As The Wild Bunch turns fifty years old, Getintothis’ Chris Leathley explores the myths and realities of the West in film.
Westerns are rather like Science Fiction in the desert. No, seriously, bear with me.
No borders and intrepid exploration (Star Trek by way of How the West Was Won) are common frames of reference in both.
Look further and you find alien landscapes, often devoid of recognisable life, in the cavernous emptiness of the West. Recall the grand vistas of masters like John Ford and you soon see the similarities with the terrain of many a desolate planet.
Delve deeper still and there are other parallels. Alternative cultures: sometimes friendly; sometimes hostile; always mysterious. The Native Americans of many Westerns fulfilled this role in much the same way that fictional indigenous populations populated the space operas of contemporary sci-fi.
Darwinian struggles populate both traditions of cinema too. In fact, if anything, Westerns were to be even more extreme manifestations of man’s attempts to master his universe, a universe that is beyond mastering. Violent action married with equally violent language, as fans of Deadwood would readily testify.
In the face of this Sisyphean existence, hedonism would also be an omnipresent feature of the Western. McCabe and Mrs Miller was probably the most assured of many filmed attempts to try to answer the question of how and why people, usually men, sought relief from the hollow nihilism of the West.
Finally, just like many a grand epic of science fiction, protagonists in the Western tradition immerse themselves in existential crisis, lonely and introspective (The Ballad of Cable Hogue being one of many, many examples). The space age desire for salvation in the infinite expanse of the galaxy was mirrored here on earth.
If you look outside the sweeping narratives and themes of both genres, you’ll find one other commonality. Westerns, just like Science Fiction, have tended to be relegated to the margins of cinema. Often seen as crass, clumsy or simplistic and, despite some spasmodic awards recognition (Unforgiven springs to mind), the Western is frustratingly, less elevated than the more celebrated melodramas of the Hollywood canon.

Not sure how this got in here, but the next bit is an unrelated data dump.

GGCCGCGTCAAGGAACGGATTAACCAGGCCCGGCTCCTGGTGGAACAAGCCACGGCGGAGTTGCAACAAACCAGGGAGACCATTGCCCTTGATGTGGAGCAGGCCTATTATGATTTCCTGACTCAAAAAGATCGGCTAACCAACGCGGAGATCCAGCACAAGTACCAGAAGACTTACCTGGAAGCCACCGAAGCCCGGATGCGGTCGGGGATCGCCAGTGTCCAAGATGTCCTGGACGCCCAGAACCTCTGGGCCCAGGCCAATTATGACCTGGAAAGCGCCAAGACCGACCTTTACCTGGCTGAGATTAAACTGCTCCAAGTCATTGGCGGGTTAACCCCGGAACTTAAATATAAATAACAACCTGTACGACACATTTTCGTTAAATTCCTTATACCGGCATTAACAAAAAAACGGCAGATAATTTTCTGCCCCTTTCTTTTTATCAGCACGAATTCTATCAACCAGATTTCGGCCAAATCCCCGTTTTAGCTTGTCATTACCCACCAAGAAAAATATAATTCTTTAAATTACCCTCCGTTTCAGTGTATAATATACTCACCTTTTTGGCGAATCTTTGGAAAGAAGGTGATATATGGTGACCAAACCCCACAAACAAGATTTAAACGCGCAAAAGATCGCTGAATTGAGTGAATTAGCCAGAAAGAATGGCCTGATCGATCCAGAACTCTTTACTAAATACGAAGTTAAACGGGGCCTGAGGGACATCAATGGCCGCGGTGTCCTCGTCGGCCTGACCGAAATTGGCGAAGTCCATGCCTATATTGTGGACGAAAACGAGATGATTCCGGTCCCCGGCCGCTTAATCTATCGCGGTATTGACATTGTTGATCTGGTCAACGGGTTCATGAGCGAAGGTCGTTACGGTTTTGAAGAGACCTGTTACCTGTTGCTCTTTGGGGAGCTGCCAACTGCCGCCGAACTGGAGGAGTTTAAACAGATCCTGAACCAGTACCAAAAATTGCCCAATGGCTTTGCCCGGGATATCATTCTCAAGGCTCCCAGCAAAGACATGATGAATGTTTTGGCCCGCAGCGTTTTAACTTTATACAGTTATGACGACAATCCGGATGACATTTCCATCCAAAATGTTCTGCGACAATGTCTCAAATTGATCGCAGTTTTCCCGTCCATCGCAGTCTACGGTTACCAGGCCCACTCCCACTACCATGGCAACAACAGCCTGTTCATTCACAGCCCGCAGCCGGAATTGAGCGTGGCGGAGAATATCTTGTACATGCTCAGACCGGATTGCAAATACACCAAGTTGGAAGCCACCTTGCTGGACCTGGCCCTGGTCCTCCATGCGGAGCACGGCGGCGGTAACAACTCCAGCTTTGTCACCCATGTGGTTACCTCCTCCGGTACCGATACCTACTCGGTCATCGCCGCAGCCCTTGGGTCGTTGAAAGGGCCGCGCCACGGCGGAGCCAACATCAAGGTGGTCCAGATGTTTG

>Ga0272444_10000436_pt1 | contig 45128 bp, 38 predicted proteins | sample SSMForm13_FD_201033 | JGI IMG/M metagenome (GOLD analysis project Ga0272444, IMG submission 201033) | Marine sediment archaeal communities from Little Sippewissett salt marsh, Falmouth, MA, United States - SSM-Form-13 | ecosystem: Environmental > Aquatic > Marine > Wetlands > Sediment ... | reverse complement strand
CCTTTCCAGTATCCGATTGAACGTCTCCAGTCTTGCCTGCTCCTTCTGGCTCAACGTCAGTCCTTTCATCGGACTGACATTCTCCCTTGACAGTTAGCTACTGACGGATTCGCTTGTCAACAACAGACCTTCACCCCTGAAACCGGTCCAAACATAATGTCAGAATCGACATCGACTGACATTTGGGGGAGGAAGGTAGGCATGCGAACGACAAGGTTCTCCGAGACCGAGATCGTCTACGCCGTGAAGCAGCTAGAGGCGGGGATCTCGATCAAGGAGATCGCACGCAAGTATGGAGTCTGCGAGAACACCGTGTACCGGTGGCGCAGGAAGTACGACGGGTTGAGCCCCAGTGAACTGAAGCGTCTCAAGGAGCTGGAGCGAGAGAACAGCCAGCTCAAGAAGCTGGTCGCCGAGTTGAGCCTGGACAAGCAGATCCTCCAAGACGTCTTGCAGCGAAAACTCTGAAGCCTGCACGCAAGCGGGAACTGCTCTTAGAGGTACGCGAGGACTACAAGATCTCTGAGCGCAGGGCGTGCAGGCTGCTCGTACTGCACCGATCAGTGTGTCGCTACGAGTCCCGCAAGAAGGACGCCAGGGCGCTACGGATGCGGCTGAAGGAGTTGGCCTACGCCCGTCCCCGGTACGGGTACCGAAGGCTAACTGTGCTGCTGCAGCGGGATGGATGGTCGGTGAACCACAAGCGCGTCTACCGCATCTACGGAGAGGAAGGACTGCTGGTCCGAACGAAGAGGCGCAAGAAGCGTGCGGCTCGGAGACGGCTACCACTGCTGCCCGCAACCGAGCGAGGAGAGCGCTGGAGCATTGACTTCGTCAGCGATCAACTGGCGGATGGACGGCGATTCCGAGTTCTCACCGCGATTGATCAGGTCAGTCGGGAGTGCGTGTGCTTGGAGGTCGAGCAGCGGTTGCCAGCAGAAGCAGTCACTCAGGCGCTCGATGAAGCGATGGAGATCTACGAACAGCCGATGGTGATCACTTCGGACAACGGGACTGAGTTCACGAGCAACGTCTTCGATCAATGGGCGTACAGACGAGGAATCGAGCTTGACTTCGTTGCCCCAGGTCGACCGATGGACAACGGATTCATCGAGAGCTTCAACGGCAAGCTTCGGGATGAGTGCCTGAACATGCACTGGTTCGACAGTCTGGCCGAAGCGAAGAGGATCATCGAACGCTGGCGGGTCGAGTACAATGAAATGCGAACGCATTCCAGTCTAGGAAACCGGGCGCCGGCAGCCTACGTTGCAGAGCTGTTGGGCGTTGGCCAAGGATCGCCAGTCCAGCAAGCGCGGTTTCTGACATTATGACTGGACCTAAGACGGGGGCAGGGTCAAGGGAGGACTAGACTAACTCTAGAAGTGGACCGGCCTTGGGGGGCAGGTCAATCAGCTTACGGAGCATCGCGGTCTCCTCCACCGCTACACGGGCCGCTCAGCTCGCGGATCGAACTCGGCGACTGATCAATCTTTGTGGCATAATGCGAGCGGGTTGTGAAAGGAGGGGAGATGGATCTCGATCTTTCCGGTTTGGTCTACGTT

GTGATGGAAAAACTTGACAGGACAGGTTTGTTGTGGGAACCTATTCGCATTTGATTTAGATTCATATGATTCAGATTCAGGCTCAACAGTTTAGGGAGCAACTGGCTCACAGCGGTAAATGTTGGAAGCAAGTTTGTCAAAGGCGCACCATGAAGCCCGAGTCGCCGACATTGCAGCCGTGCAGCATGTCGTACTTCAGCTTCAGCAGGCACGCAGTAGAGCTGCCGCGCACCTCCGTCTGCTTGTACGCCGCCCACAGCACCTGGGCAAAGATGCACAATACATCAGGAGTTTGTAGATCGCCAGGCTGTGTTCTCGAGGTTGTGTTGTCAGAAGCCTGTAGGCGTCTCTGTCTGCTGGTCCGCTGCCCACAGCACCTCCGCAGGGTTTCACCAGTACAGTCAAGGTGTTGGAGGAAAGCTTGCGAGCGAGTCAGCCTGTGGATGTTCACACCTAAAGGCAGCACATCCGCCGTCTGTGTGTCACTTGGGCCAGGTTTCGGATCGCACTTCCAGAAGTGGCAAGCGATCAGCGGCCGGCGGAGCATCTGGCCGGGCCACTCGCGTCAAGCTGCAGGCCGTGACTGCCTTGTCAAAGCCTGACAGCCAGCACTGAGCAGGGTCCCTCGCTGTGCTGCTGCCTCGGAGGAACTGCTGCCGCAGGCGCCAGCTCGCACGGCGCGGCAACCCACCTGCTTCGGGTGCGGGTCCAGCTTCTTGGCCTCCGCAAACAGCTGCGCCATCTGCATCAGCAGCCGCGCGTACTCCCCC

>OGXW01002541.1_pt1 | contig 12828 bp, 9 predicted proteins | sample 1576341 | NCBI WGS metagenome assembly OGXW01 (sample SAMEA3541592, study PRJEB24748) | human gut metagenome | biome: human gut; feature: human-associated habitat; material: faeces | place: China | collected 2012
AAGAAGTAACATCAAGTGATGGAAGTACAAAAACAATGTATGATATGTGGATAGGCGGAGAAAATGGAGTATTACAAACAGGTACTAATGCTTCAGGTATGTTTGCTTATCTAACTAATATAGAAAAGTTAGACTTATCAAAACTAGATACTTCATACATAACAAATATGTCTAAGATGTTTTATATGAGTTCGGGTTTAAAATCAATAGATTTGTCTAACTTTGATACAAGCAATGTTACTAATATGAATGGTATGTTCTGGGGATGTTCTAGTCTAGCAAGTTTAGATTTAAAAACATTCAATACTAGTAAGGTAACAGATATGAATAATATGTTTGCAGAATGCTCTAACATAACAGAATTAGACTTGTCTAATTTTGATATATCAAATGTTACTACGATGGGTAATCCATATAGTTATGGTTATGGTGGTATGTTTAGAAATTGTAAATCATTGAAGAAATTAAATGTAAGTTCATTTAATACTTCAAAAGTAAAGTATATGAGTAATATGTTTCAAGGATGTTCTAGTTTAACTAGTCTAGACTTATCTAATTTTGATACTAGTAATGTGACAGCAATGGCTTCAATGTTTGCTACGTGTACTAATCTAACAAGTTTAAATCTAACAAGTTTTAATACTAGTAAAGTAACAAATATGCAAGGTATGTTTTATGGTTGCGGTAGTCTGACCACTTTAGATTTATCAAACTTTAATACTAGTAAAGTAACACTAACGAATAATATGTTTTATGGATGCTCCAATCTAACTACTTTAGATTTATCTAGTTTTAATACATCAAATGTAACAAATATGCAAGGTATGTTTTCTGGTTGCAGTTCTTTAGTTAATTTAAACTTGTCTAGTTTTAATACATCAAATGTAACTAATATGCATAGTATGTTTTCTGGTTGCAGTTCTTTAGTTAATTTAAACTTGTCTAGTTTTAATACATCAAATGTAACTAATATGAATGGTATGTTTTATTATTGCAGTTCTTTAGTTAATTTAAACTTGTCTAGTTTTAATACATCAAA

This is, of course, a colossal misjudgement.
Not that the Western is without flaws. As cinematic classifications go, the Western is replete with egregious examples of films rooted in traditions of misogyny, racism and vigilante ‘justice’ (although the viewer would do well not to take every great filmmaker at his word when it comes to fictional characterisation).
Nonetheless, figures like John Wayne and Clint Eastwood have become by-words for actors who blur the lines between fiction and reality. Their performances frequently, and disturbingly, reflected a Manichean worldview that painted society in crude brushstrokes, not unlike their many loaded public utterances or political interventions.
Dispiritingly, this not only served to reinforce attitudes popular with modern MAGA-endorsing adherents of Herr Trump but also to entrench some cinephile prejudice towards the Western.
Despite these sensible caveats however, there is little doubt that at its best, the Western can be stirringly subversive, slyly comic and thrillingly dynamic as an example of cinematic storytelling.
Moreover, it is ripe for use as an allegorical visual text, one that any discerning viewer can decode for fresh perspectives on society then and now.
That might sound an overblown claim but the evidence indicates otherwise.
McCarthyism was explored adroitly by Gary Cooper’s High Noon. Xenophobia was the predominant theme in the likes of Dances With Wolves or Glory. Capitalist exploitation is revealed in all its grisly horror in Heaven’s Gate. Even gender roles have been interrogated in a genre often accused (rightly) of pervasive sexism, in movies like Johnny Guitar and Forty Guns.
These narrative undercurrents provide ample proof that the Western is more progressive than most people think.
On a more stylistic level, Westerns have been some of the most majestic examples of filmic art, painted on broad canvases that have beguiled us all. Landscapes, both literal and figurative, feature prominently and it is a physical environment that exceeds our every possible point of view.